Thursday, May 08, 2003

Hebron Crossroads 5-11
By Jeff Gill

Five Years to Re-focus

There was a moment last Tuesday evening, at the Lakewood levy offices on Main Street, when it was impossible to believe that the energy and organization and spirit behind passing the five year increase in funds for our schools wouldn’t pass.

Then many of us went down to Newark and downstairs in the county building to the grey, windowless room where so much disappointment has washed over our enthusiasm for "the most improved school district in Ohio." Could it happen this time? If it didn’t the last time, times, six times, why now? Since 1993 we haven’t gotten a consensus around full funding of our schools, and what’s different about 2003?

Well, as the wait drug out on what should have been a fast count (Etna Township is a bit further out, after all), spirits actually rose with our impatience. What’s different? From turnout at public meetings to rousing pancake breakfasts to stalwart volunteers calling through their voter lists, quite a bit was different this time.
And the smiles toward the Lakewood crowd from officials who shall remain nameless that had snuck back through the count room while the heavily loaded turtles strolled up from Reynoldsburg were a fairly good hint.

Lakewood staff started imagining the wording of how they were going to post kindergarten teacher openings, coaches and directors started dreaming of new seasons and productions, and. . .well, this correspondent started thinking about what could yet be achieved in our school district with all the time, money, and energy that doesn’t have to go into running levy campaigns for the next five years.

So I’m glad Christine and Jim Dobos can really work on soccer, with those kid’s leagues out at Evans Park playing their hearts out on Wednesdays and Saturdays without any tax money behind them. I’m very happy for Beth and Scott Walters who can now call family members without their asking "what do we have to do this weekend?" And I’m sure J-me and Emil Bogden have ways to use their organizing skills other than collating databases Rick Anthony has complied for them. And that’s just naming a very, very few.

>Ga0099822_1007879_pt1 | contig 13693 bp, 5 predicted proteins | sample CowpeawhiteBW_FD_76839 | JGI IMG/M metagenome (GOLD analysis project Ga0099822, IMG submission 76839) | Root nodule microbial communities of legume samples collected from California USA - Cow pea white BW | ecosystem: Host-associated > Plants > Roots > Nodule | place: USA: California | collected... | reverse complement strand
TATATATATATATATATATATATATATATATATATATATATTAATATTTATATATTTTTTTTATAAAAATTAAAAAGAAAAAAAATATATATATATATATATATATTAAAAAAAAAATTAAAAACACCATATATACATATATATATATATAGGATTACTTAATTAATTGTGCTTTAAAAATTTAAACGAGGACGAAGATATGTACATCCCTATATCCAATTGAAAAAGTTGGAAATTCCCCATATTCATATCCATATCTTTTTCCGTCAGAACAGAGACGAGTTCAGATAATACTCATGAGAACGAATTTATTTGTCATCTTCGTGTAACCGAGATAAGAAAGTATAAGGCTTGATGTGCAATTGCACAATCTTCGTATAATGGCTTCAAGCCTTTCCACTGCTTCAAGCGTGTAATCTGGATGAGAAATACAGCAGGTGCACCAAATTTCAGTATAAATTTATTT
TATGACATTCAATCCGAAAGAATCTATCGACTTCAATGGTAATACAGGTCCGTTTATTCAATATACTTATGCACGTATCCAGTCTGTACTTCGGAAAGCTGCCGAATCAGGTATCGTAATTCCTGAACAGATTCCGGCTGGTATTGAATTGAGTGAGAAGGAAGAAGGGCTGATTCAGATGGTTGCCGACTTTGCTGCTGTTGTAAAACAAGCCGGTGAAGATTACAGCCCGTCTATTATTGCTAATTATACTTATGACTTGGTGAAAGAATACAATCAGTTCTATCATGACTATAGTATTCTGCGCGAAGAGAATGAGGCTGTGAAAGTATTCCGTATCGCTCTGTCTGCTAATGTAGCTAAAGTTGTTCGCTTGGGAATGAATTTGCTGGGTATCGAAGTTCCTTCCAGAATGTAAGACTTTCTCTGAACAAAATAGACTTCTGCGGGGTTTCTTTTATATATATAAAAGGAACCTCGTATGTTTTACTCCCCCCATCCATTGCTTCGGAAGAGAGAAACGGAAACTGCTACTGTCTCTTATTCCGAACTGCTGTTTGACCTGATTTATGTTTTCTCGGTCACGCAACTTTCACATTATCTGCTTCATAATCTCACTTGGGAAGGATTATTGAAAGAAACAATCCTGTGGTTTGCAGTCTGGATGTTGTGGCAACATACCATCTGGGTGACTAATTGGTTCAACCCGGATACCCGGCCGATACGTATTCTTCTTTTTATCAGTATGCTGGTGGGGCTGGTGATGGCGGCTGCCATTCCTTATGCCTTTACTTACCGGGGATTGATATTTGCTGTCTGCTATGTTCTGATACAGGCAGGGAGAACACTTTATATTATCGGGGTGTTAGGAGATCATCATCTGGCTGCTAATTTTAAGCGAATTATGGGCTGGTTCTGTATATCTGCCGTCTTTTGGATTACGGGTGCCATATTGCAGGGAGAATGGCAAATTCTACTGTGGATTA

For dozens of hard working people (parents, staff, folks who just plain care), all of this has been a great community building experience, but now we can turn this kind of effort towards building up anew, instead of re-building the foundation out from under an already fully used structure.

We’ve already demonstrated the effect of our continuous improvement plan with the achievement standards, and sadly, for two years worth of children who went back to half-day kindergarten, we’ve proved the necessity of fully funding our district in order to give every child a fair shot at reading confidently and fluently.

What can we prove over the next five years without the distraction of bond issues for new buildings or levy campaigns to keep the basic bills paid for our economical and economically sound school district?

One thing we need to prove to our schoolchildren and to children not yet born, let alone in the classrooms, is that Ohio can come up with a fair and equitable funding system for free public education. Something didn’t change with the win for the levy Tuesday night, and that’s the need to start the next campaign as soon as the last one is over: but this campaign isn’t to pass a new levy (though 2008 will get here soon enough, and my little guy a fourth grader then), but to start talking to our elected officials about a new funding system. Somewhere between property taxes (a necessary stable base of income), income taxes (a handy way to keep the load off of seniors with retirement income exemptions), and sales taxes (seen as fair, but unduly heavy on low-income folks as a percentage of income), there’s got to be an answer that doesn’t entail superintendents and principals and teachers having to be skilled politicos and part-time campaigners every three to five years.

Perhaps a public forum for parents and taxpayers in the Lakewood auditorium with David Evans, Jay Hottinger, Larry Householder, and a few other well-placed players. I’ve got a few questions about the proficiency test system, too. . .

All righty, then: next week, back to general, cheery, even gossipy notes of general interest! For that matter, on Saturday May 10, if you see some odd plumes of smoke down on Cumberland by the Nazarene Church, it isn’t the girls softball team making their bats burn with RBIs. The Hebron Fire Department is burning down a house (cue the Talking Heads music); actually, burning it down repeatedly (until they get it right?) as a training exercise. Shows at 8, 10, Noon and 2, please keep your distance!

And a very happy Mother’s Day to all; I look forward to smelling grills all over Hebron Sunday afternoon.

Closing note to anonymous angry phone callers all working off of the same script: "separation of church and state" appears as a phrase in a letter by Thomas Jefferson; the Constitutional provision you’re thinking of is the First Amendment, starting with "Congress shall make no law respecting an establishment of religion, or prohibiting the free exercise thereof; or abridging the freedom of speech. . ." Your suggestion that as a pastor I should "keep my mouth shut" on public issues is in fact the one real unconstitutional idea in this discussion. But hey, mean-spirited nameless notes and messages are also covered by the same provision, so keep it up if you wish: isn’t this a great country?

Jeff Gill is pastor of Hebron Christian Church and happy to upset all the right people; if you have news of local interest of want to help organize a public forum on school funding (which will still probably not please some people), call 928-4066 or e-mail